Notice your heart center. Does it feel different? Do you feel more warmth, openness and tenderness? Are there other sensations, perhaps an aching sensation? How does your heart feel different from when you were envisioning your own or a loved one’s suffering?  [10 seconds]

Continue to visualize this person as you breathe. Imagine that you are extending the golden light from your heart to them, and that the golden light is easing his or her suffering. Extend this light out to them during your exhalation, with the strong heartfelt wish that he or she be free from suffering. See if this wish can be as strong as the wish for your own or a loved one’s suffering to be relieved.  Silently recite to him or her:

May you be free from this suffering.

May you have joy and happiness.

May you be free from this suffering.

May you have joy and happiness.

[2 minutes]

Again, notice how this feels in your heart. Did the sensations change from when you were envisioning this person’s suffering? Did you continue to feel warmth, openness and tenderness? Were there other sensations? Did you have a wish to take away this person’s suffering? How were these feelings different from when you were wishing to take away your own or a loved one’s suffering? [30 seconds]

Compassion for an Enemy

Now visualize someone with whom you have difficulty in your life. This may be a parent or child with whom you disagree, an ex-girlfriend or boyfriend, a roommate with whom you had an argument, or a co-worker with whom you do not get along. [5 seconds]

Although you may have negative feelings towards this person, think of how this person has suffered in his or her own life. This person has also had conflicts with loved ones, or has dealt with failures, or may have suffered illness. Think of a situation in which this person may have suffered. [30 seconds]

Notice your heart center. Does it feel different? Do you feel more warmth, openness and tenderness? Are there other sensations, perhaps an aching sensation? How does your heart feel different from when you were envisioning your own or a loved one’s suffering? [10 seconds]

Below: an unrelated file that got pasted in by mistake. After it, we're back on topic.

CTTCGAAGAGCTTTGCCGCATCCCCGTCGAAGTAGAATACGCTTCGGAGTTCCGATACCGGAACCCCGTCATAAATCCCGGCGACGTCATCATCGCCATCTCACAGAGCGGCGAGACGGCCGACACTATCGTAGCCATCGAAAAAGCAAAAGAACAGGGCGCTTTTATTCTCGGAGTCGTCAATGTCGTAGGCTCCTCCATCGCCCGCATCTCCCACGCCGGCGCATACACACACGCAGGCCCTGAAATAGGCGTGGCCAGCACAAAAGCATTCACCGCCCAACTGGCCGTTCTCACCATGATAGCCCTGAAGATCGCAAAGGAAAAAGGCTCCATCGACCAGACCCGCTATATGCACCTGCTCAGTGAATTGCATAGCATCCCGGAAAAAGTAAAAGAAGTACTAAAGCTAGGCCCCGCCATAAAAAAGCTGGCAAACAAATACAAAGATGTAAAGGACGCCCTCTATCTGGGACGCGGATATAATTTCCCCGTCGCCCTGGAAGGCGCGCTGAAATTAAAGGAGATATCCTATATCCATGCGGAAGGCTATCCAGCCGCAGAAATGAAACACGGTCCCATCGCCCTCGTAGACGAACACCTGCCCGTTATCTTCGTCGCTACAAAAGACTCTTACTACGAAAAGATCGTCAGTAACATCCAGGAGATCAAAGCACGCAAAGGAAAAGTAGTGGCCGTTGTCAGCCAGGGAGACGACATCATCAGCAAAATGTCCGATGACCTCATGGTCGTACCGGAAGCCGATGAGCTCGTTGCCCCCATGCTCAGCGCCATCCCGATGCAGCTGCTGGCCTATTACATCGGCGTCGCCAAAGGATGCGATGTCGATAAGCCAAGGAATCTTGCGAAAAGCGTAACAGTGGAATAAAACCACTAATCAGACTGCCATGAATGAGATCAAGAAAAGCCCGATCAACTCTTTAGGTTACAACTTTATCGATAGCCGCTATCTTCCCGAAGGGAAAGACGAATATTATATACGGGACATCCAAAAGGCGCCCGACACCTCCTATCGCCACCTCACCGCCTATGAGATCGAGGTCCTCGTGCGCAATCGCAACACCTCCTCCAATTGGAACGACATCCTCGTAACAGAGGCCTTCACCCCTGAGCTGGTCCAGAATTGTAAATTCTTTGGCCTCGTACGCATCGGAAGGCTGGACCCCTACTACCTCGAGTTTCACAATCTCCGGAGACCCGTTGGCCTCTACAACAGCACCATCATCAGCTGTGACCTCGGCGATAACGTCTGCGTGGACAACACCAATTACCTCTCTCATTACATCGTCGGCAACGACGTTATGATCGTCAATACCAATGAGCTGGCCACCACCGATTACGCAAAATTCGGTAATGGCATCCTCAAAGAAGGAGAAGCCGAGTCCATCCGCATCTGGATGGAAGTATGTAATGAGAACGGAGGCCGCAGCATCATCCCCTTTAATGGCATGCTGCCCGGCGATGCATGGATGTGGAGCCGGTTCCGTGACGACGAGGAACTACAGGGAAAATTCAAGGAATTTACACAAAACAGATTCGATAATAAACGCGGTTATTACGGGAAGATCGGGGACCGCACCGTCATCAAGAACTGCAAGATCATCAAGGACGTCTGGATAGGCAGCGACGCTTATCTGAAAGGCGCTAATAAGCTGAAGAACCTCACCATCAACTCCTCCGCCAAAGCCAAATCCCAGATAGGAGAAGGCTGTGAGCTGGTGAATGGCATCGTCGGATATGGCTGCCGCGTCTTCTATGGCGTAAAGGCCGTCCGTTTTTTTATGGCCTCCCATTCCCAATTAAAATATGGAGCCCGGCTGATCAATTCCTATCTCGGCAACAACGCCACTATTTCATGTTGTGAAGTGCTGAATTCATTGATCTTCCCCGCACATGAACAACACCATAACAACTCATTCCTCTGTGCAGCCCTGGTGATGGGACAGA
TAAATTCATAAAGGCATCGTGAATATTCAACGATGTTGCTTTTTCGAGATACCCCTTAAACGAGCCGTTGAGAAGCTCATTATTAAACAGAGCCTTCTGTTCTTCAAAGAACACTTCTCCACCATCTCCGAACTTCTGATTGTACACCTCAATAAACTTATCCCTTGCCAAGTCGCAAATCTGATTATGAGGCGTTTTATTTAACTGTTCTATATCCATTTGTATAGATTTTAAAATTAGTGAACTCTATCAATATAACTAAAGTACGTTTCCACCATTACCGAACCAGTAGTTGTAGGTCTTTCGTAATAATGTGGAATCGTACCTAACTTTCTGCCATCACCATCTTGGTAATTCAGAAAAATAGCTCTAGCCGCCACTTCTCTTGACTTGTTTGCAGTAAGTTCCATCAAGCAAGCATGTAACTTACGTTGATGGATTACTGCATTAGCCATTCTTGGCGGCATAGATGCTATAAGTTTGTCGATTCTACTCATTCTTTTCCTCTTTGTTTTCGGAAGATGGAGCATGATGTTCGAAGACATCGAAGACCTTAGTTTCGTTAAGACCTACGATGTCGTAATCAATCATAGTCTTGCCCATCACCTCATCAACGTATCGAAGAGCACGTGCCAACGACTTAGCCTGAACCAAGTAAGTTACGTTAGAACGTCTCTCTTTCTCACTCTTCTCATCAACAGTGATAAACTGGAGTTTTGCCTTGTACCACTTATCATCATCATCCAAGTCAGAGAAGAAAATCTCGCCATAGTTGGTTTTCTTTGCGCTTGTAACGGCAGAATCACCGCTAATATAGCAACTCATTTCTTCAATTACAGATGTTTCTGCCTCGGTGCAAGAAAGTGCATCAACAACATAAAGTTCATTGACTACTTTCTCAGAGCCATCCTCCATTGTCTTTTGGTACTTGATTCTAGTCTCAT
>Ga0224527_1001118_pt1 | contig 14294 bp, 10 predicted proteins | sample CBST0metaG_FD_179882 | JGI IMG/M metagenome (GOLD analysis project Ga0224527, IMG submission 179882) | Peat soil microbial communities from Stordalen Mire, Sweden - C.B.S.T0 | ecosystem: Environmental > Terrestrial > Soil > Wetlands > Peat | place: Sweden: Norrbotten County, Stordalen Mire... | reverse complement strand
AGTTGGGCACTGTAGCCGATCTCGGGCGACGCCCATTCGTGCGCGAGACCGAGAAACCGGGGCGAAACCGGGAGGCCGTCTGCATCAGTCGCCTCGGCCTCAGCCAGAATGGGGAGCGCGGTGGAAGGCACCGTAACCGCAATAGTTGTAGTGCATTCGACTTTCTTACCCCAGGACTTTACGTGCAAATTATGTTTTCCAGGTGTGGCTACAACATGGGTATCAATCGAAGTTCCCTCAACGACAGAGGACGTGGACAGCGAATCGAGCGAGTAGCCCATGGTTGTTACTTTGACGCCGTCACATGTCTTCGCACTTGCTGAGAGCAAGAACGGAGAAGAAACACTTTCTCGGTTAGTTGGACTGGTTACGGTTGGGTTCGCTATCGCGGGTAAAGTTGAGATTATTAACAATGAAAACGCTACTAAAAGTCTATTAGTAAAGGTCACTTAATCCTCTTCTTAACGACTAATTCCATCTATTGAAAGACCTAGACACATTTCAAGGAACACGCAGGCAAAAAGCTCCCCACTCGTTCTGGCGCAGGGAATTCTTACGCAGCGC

Continue to visualize this person as you breathe. Imagine that you are extending the golden light from your heart to him or her, and that the golden light is easing his or her suffering. Extend this light out to him or her during your exhalation, with the strong heartfelt wish that he or she be free from suffering. See if this wish can be as strong as the wish for your own or a loved one’s suffering to be relieved. Silently recite to him or her:

May you be free from this suffering.

May you have joy and happiness

May you be free from this suffering.

May you have joy and happiness.

[1 minute]

If you have difficulty in wishing for this person’s suffering to be relieved, you may think of a positive interaction you have had with this person that can help you in wishing them joy and happiness. Perhaps there were times when you got along, laughed together, or worked well together on an assignment. Continue to silently recite:

May you be free from this suffering.

May you have joy and happiness.

[2 minutes]

Again, notice how this feels in your heart. Did the sensations change? Did you feel warmth, openness and tenderness? How were these feelings different from when you were wishing for your own or a loved one’s suffering to end? Were there other sensations, perhaps a tightness in the chest? Did you have a wish to take away this person’s suffering? [30 seconds]

Compassion for All Beings

Now that we are almost at the end of this meditation, let’s end with wish for all other beings’ suffering to be relieved. Just as I wish to have peace, happiness, and to be free from suffering, so do all beings. [10 seconds]

Now bask in the joy of this open-hearted wish to ease the suffering of all people and how this attempt brings joy, happiness, and compassion in your heart at this very moment.

You have now finished this compassion meditation session.